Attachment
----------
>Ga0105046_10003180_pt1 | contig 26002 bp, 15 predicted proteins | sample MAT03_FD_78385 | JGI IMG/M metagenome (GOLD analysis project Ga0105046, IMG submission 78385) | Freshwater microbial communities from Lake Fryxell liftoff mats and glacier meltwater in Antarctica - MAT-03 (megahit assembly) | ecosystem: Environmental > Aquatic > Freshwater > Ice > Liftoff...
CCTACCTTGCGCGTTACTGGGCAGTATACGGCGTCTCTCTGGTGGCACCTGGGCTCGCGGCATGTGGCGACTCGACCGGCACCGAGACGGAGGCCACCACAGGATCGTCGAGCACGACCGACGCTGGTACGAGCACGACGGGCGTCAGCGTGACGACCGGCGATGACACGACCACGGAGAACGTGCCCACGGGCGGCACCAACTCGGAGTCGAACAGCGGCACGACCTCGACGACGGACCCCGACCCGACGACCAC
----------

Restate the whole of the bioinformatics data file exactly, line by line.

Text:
>Ga0105046_10003180_pt1 | contig 26002 bp, 15 predicted proteins | sample MAT03_FD_78385 | JGI IMG/M metagenome (GOLD analysis project Ga0105046, IMG submission 78385) | Freshwater microbial communities from Lake Fryxell liftoff mats and glacier meltwater in Antarctica - MAT-03 (megahit assembly) | ecosystem: Environmental > Aquatic > Freshwater > Ice > Liftoff...
CCTACCTTGCGCGTTACTGGGCAGTATACGGCGTCTCTCTGGTGGCACCTGGGCTCGCGGCATGTGGCGACTCGACCGGCACCGAGACGGAGGCCACCACAGGATCGTCGAGCACGACCGACGCTGGTACGAGCACGACGGGCGTCAGCGTGACGACCGGCGATGACACGACCACGGAGAACGTGCCCACGGGCGGCACCAACTCGGAGTCGAACAGCGGCACGACCTCGACGACGGACCCCGACCCGACGACCAC